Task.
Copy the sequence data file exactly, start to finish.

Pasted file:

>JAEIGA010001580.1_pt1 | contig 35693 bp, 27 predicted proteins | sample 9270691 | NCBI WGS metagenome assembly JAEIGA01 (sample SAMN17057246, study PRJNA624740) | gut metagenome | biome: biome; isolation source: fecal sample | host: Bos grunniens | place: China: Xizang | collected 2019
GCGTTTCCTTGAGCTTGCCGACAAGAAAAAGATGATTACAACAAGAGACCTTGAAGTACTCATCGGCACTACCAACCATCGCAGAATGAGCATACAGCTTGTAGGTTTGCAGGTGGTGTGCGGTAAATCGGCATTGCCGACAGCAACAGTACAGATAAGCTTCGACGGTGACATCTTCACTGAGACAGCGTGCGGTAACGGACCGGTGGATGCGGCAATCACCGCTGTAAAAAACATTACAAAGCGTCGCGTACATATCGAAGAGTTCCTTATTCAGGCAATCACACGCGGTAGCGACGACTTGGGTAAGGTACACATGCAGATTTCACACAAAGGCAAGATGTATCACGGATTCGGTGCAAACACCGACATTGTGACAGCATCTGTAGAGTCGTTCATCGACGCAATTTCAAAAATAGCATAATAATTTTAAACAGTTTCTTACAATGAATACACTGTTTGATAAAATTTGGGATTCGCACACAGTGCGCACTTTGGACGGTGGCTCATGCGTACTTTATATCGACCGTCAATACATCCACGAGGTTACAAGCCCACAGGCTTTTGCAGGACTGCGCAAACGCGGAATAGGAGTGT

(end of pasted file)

>JAEIGA010001580.1_pt1 | contig 35693 bp, 27 predicted proteins | sample 9270691 | NCBI WGS metagenome assembly JAEIGA01 (sample SAMN17057246, study PRJNA624740) | gut metagenome | biome: biome; isolation source: fecal sample | host: Bos grunniens | place: China: Xizang | collected 2019
GCGTTTCCTTGAGCTTGCCGACAAGAAAAAGATGATTACAACAAGAGACCTTGAAGTACTCATCGGCACTACCAACCATCGCAGAATGAGCATACAGCTTGTAGGTTTGCAGGTGGTGTGCGGTAAATCGGCATTGCCGACAGCAACAGTACAGATAAGCTTCGACGGTGACATCTTCACTGAGACAGCGTGCGGTAACGGACCGGTGGATGCGGCAATCACCGCTGTAAAAAACATTACAAAGCGTCGCGTACATATCGAAGAGTTCCTTATTCAGGCAATCACACGCGGTAGCGACGACTTGGGTAAGGTACACATGCAGATTTCACACAAAGGCAAGATGTATCACGGATTCGGTGCAAACACCGACATTGTGACAGCATCTGTAGAGTCGTTCATCGACGCAATTTCAAAAATAGCATAATAATTTTAAACAGTTTCTTACAATGAATACACTGTTTGATAAAATTTGGGATTCGCACACAGTGCGCACTTTGGACGGTGGCTCATGCGTACTTTATATCGACCGTCAATACATCCACGAGGTTACAAGCCCACAGGCTTTTGCAGGACTGCGCAAACGCGGAATAGGAGTGT